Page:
President Donald Trump might be the most present man on the planet, but people were not concerned about him as much as with his son, Barron Trump. On Donald Trump's first 100 days, an analysis showed that the 11-year-old overthrew his father in terms of interest as he garnered the most number of clicks since the president's inauguration.
Publishing optimization platform, SocialFlow, collected data from the three major social media sites and showed Barron yielded clicks more than any topic that concerned his father. Across Facebook, Twitter and LinkedIn, most people became interested with the Trumps when critics scrutinized the boy for carrying autistic traits.
The articles that defended Barron comprised the most-clicked topic, USA Today said. Meanwhile, most-read articles concerned Barron's right to privacy and it became a part of the top 500 stories during Trump's first 100 days.
CEO of SocialFlow, Jim Anderson, told CBS News that it was encouraging to know that Trump's supporters and critics united interest for the presidential son. Even Hillary Clinton's daughter, Chelsea Clinton, stood against the assaults.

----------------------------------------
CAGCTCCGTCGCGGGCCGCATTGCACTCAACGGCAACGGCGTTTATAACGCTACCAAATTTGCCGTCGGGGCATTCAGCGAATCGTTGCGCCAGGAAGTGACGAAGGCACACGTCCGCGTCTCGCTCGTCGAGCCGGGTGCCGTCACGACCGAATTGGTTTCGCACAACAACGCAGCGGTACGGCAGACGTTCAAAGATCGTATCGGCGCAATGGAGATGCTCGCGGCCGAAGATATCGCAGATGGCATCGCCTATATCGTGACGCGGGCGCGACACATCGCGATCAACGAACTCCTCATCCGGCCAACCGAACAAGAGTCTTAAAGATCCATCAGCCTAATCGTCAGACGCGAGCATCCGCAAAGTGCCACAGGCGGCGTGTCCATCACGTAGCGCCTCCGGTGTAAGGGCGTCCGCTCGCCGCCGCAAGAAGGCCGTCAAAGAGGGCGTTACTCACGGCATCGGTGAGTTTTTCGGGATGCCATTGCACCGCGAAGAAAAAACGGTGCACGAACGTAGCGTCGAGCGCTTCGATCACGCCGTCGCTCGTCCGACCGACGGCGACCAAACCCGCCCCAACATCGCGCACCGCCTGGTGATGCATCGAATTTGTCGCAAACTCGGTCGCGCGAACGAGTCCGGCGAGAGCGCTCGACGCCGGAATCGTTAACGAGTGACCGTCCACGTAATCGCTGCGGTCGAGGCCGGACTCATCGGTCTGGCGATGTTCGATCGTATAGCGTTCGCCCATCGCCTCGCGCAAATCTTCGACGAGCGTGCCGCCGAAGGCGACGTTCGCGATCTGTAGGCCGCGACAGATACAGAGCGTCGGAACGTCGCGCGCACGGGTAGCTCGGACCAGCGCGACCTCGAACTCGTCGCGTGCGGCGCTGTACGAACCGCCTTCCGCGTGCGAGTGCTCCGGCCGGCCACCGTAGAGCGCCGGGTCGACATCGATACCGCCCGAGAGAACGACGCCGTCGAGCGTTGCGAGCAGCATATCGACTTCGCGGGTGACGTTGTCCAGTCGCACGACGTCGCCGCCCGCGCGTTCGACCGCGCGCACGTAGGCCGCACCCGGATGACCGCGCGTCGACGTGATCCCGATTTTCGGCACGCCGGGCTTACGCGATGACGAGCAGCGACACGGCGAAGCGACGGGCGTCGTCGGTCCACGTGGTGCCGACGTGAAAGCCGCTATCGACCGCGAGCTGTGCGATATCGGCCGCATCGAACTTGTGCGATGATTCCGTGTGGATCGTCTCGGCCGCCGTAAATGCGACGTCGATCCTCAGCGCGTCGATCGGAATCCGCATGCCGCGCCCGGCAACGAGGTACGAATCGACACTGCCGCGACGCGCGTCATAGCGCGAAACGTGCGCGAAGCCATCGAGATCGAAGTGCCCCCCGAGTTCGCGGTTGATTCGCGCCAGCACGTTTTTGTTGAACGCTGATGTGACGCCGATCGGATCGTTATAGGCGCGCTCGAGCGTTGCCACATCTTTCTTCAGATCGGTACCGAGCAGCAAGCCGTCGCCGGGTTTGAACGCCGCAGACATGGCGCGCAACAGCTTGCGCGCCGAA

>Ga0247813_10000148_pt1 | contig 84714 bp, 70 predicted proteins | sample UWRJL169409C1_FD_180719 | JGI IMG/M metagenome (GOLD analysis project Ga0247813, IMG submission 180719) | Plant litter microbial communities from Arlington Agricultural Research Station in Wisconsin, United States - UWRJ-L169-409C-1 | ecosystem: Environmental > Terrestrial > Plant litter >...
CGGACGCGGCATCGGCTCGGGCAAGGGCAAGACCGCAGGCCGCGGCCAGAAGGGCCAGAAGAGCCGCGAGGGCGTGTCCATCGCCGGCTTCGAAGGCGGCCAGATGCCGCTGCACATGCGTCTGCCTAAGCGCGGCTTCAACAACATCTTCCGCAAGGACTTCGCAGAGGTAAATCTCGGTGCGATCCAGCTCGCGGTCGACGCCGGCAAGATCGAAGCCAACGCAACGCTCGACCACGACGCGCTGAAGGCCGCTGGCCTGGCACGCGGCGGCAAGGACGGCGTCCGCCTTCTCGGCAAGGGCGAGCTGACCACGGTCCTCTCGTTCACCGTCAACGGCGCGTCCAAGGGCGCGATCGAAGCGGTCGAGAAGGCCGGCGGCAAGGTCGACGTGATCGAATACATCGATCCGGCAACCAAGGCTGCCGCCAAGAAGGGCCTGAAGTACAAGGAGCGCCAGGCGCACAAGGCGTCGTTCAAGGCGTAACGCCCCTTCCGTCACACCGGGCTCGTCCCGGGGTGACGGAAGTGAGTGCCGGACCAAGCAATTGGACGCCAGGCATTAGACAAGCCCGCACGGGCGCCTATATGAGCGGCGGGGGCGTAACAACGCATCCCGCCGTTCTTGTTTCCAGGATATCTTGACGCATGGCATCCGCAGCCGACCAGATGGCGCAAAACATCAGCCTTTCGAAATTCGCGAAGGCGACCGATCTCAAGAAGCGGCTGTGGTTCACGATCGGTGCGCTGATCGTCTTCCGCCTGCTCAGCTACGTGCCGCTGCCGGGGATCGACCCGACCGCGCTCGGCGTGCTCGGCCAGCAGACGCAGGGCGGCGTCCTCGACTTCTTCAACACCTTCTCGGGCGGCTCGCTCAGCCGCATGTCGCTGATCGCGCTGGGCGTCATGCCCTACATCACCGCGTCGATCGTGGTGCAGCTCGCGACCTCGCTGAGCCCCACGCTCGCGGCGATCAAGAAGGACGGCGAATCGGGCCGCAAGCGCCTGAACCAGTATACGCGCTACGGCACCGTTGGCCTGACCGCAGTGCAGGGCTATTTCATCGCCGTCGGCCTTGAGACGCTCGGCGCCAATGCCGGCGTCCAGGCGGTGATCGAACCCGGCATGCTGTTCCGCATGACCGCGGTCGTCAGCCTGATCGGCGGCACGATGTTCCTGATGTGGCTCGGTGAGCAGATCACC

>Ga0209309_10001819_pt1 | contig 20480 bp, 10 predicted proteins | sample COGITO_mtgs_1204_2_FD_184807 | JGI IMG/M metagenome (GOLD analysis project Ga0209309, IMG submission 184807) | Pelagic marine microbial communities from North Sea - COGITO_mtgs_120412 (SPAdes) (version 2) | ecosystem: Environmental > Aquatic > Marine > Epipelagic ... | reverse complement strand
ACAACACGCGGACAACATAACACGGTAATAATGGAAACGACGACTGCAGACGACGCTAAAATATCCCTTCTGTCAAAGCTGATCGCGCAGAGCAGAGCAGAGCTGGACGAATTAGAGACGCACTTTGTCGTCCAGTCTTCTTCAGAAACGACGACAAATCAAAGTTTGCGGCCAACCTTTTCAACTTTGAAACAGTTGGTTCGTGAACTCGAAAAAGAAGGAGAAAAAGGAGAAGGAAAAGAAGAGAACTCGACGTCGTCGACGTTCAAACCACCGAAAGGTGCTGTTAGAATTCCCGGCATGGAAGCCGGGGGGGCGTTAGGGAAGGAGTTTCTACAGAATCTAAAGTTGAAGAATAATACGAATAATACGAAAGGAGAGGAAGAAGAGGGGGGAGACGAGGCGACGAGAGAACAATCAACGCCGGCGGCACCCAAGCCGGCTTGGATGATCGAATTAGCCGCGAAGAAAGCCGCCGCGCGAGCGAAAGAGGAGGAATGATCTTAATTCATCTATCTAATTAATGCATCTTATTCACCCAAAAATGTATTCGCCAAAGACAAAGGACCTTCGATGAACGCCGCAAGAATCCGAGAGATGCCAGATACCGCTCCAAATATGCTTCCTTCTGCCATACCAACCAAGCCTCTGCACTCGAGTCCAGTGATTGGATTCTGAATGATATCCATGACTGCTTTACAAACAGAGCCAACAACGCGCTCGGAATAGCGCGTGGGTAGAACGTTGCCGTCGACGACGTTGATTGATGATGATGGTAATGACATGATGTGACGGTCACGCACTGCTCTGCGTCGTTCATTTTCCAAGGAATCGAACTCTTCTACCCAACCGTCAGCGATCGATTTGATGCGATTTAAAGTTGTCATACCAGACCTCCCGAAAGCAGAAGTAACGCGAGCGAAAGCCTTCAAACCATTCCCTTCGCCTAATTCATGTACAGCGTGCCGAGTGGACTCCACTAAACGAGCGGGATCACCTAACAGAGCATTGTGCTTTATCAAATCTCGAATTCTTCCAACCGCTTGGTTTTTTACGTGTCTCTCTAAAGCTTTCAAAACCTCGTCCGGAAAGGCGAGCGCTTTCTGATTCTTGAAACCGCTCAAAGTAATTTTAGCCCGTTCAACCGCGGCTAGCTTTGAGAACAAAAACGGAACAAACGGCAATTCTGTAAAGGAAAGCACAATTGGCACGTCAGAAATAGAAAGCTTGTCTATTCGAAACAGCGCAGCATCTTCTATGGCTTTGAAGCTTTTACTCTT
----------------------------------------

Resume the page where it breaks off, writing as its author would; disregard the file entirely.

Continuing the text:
"At a time when so much seems to divide our country, this is one example of how people from all parts of the spectrum share a common value: keep the children out of it," Anderson said. "And if we can find one common shared value, it's a good bet there are others."
Interestingly, Trump's big stories like his spat with Russia and North Korea fared poorly in terms of clickability. The president's Muslim ban in January, however, made it to the top, following Barron.
Donald's son with Melania Trump first received mockeries that implied his autistic traits during the Republican National Convention in 2016. As previously reported, the youngest Trump appeared restless and walked wobblier than normal during the event.
Barron also clapped erratically, with his hands touching neither each other. The traits, which are common among children with autism spectrum syndrome (ASD), gave rise to the idea that he might be secretly a child of special needs.